Coronary heart disease consists of plaque building up and blocking coronary arteries of the all essential oxygen pumped blood, travelling to the heart muscle. Also known as ; atherosclerosis. This can easily lead to a heart attack as the blood vessels supplying the heart muscle are blocked, so there is no oxygen and the heart muscle fails as a result. Even if a patient survives, a heart attack is leaves a permanent damage to the heart muscle, hence why it is important for it to be dealt with as soon as possible. Another effect are heart failures; which is when the heart is too weak to pump blood around the body, causing fluids to build up in the lungs and difficulty breathing. Common symptoms include: angina (chest pain, which can spread to upper parts of the body), physical activity can cause more stress to the heart muscle, however can be relieved by nitrate tablets and sprays. Bypass surgery; helps to reduce the risk of an individual's heart attack, but this procedure tends to be very stressful and can potentially be risky to a certain extent. Also, rehabilitation programmes consist of: exercise, education on ‘chd’, change in lifestyle, relaxation and emotional support. Furthermore, warfarin (an anticoagulant, thinning blind) and a pacemaker helping to regulate heart beats, supposedly increasing blood flow.
With treatment comes costs for:individual health care, time-off work, government costs and a loss in productivity. In 2009 ‘chd’ costed the UK healthcare industry, a staggering £8.7 billion and £19 billion altogether for the UK economy. The world health organisation ‘who’, commented by saying; smoking health care is costing $200 billion every year, with ⅓ of this happening in developing countries. ‘Who’, also said in 2000, citizens over 65 in the United States of America were costing $76 billion out of the economy. On a positive note, they do believe that deaths and disabilities from coronary heart disease has in fact halved with new drugs costing $14 per year per person.
Preventing the disease is a socially and economical benefiting factor to us all. With education, there is hoped to be affordable treatment with new medical advances, also by advising patients on living a healthy lifestyle. Commonly, uk dietieners have promoted the benefits of foods such as: oily fish, fruit, vegetables and generally less saturated fats in everyday diets. Finland have taken a clever approach in health education, by nutritional labelling and cholesterol levels of foods, allowing a rapid decline in heart disease, throughout the country. Health educational campaigns, in Japan increased treatment and caused a decline in high blood pressure. New Zealand, have gone directly to manufacturers and urged them to reformulate products, reducing a significant quantity of salts and cholesterol causing additives. The change from palm oil to soya oil has transitioned within Mauritius, which is a healthier approach, reducing cholesterol but not affecting obesity rates.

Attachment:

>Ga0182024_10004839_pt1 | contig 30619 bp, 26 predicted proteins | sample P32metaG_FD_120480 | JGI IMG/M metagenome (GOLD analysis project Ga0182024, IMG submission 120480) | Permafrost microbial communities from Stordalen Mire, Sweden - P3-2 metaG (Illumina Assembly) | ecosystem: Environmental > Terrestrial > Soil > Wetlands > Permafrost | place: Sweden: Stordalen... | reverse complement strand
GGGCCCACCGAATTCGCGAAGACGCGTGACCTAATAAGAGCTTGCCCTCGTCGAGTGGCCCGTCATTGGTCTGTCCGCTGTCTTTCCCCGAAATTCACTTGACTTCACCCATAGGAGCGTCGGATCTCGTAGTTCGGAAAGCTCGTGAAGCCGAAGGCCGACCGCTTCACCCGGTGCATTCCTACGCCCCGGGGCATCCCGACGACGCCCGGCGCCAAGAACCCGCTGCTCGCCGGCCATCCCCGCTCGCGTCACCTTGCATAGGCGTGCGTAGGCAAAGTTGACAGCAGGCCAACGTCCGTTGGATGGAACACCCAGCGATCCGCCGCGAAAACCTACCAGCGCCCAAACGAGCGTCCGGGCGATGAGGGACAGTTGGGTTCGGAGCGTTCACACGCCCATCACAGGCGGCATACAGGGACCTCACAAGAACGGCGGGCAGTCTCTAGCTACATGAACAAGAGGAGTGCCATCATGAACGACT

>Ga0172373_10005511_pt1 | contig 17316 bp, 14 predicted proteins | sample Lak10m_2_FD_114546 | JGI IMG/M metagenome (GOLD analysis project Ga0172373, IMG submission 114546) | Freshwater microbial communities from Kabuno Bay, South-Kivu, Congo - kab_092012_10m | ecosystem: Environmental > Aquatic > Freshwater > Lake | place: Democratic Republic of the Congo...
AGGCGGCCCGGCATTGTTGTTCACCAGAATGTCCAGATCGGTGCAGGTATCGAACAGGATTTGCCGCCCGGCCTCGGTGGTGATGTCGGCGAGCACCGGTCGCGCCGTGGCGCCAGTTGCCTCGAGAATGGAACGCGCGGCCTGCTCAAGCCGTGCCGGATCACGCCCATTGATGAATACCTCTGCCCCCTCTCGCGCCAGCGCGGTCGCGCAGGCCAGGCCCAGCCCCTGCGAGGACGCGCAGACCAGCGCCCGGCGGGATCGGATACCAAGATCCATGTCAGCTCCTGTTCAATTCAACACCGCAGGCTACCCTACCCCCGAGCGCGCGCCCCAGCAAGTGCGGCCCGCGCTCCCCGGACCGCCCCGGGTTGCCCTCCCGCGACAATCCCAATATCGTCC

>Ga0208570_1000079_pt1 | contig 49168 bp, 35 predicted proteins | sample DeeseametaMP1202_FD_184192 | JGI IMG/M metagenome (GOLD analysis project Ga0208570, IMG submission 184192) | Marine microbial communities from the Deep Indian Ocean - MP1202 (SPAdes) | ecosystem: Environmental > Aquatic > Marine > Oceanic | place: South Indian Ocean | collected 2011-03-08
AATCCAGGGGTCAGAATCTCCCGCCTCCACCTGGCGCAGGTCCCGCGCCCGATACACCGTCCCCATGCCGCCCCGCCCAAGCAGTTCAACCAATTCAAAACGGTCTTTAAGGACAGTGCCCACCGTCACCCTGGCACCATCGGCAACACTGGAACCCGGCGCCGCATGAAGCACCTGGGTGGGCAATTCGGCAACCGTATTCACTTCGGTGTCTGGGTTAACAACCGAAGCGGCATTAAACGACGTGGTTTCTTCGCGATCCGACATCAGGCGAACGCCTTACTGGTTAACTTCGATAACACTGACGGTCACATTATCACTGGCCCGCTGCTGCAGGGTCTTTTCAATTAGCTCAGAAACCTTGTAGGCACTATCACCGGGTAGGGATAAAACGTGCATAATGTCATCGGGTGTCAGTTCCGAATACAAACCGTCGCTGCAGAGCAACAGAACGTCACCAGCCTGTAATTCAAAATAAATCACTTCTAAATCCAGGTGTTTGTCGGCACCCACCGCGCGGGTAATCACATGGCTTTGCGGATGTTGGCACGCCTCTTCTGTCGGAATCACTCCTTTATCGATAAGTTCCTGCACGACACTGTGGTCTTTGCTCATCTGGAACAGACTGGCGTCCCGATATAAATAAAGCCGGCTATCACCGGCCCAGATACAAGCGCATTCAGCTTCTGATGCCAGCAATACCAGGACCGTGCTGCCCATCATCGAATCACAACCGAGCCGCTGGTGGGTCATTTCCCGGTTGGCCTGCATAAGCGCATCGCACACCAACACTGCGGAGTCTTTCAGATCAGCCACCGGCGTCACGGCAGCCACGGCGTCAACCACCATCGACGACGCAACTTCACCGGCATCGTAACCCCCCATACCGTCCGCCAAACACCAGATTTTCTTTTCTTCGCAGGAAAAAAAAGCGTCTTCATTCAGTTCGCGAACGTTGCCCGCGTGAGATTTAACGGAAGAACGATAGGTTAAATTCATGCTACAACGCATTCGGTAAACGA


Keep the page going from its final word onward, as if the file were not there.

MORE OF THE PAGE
The world health organisation, initiated activities to assist schools, since 2000, co-ordinating world heart day, 29th September each year. In 2000; 63 countries participated in world heart day and in 2015 over 120 now do.Some activities include: medical activities like blood pressure testing, promoting the benefits of physical activity, holding science conferences and creating heart-healthy diets.
At the end of the day the government is the one power which can legislate and control the disease by reducing tobacco smoking which would reduce heart disease, saving lives and taxpayers money. Advertising bans, taxing tobacco and serious health warnings on packets are all good examples. Singapore first introduced there smoking ban in the 1970s and 37 years later the uk has started using it.